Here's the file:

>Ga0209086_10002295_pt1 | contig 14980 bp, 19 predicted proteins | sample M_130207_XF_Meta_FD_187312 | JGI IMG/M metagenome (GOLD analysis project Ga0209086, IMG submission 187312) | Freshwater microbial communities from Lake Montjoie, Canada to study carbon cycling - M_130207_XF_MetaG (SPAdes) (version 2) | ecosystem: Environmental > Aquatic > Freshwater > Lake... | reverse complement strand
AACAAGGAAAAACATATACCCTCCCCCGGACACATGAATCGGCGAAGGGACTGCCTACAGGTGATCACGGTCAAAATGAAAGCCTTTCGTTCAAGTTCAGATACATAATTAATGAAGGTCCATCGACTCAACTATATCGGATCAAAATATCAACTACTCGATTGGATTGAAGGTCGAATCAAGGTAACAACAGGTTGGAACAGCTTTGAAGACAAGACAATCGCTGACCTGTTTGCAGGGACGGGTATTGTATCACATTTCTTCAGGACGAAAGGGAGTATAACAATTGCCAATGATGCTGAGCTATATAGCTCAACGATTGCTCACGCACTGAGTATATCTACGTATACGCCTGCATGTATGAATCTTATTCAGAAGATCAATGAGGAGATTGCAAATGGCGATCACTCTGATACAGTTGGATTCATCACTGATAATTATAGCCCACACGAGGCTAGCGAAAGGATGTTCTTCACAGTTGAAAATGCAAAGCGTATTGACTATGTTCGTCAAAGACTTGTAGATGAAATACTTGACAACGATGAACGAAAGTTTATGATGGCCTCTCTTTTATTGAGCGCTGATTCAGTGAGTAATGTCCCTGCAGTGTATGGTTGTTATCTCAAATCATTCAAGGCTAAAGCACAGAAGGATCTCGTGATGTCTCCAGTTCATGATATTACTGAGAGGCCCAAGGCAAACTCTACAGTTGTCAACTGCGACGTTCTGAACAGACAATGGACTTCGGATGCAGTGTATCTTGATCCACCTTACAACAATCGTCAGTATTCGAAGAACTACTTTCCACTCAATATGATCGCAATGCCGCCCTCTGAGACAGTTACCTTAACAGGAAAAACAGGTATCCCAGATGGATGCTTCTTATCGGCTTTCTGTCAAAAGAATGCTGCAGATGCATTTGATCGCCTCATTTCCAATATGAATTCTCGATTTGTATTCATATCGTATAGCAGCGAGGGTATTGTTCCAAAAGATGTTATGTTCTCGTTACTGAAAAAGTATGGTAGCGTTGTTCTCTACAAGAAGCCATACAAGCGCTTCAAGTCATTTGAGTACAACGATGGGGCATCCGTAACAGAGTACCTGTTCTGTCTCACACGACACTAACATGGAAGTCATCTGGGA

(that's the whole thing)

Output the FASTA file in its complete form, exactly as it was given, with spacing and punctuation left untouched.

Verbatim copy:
>Ga0209086_10002295_pt1 | contig 14980 bp, 19 predicted proteins | sample M_130207_XF_Meta_FD_187312 | JGI IMG/M metagenome (GOLD analysis project Ga0209086, IMG submission 187312) | Freshwater microbial communities from Lake Montjoie, Canada to study carbon cycling - M_130207_XF_MetaG (SPAdes) (version 2) | ecosystem: Environmental > Aquatic > Freshwater > Lake... | reverse complement strand
AACAAGGAAAAACATATACCCTCCCCCGGACACATGAATCGGCGAAGGGACTGCCTACAGGTGATCACGGTCAAAATGAAAGCCTTTCGTTCAAGTTCAGATACATAATTAATGAAGGTCCATCGACTCAACTATATCGGATCAAAATATCAACTACTCGATTGGATTGAAGGTCGAATCAAGGTAACAACAGGTTGGAACAGCTTTGAAGACAAGACAATCGCTGACCTGTTTGCAGGGACGGGTATTGTATCACATTTCTTCAGGACGAAAGGGAGTATAACAATTGCCAATGATGCTGAGCTATATAGCTCAACGATTGCTCACGCACTGAGTATATCTACGTATACGCCTGCATGTATGAATCTTATTCAGAAGATCAATGAGGAGATTGCAAATGGCGATCACTCTGATACAGTTGGATTCATCACTGATAATTATAGCCCACACGAGGCTAGCGAAAGGATGTTCTTCACAGTTGAAAATGCAAAGCGTATTGACTATGTTCGTCAAAGACTTGTAGATGAAATACTTGACAACGATGAACGAAAGTTTATGATGGCCTCTCTTTTATTGAGCGCTGATTCAGTGAGTAATGTCCCTGCAGTGTATGGTTGTTATCTCAAATCATTCAAGGCTAAAGCACAGAAGGATCTCGTGATGTCTCCAGTTCATGATATTACTGAGAGGCCCAAGGCAAACTCTACAGTTGTCAACTGCGACGTTCTGAACAGACAATGGACTTCGGATGCAGTGTATCTTGATCCACCTTACAACAATCGTCAGTATTCGAAGAACTACTTTCCACTCAATATGATCGCAATGCCGCCCTCTGAGACAGTTACCTTAACAGGAAAAACAGGTATCCCAGATGGATGCTTCTTATCGGCTTTCTGTCAAAAGAATGCTGCAGATGCATTTGATCGCCTCATTTCCAATATGAATTCTCGATTTGTATTCATATCGTATAGCAGCGAGGGTATTGTTCCAAAAGATGTTATGTTCTCGTTACTGAAAAAGTATGGTAGCGTTGTTCTCTACAAGAAGCCATACAAGCGCTTCAAGTCATTTGAGTACAACGATGGGGCATCCGTAACAGAGTACCTGTTCTGTCTCACACGACACTAACATGGAAGTCATCTGGGA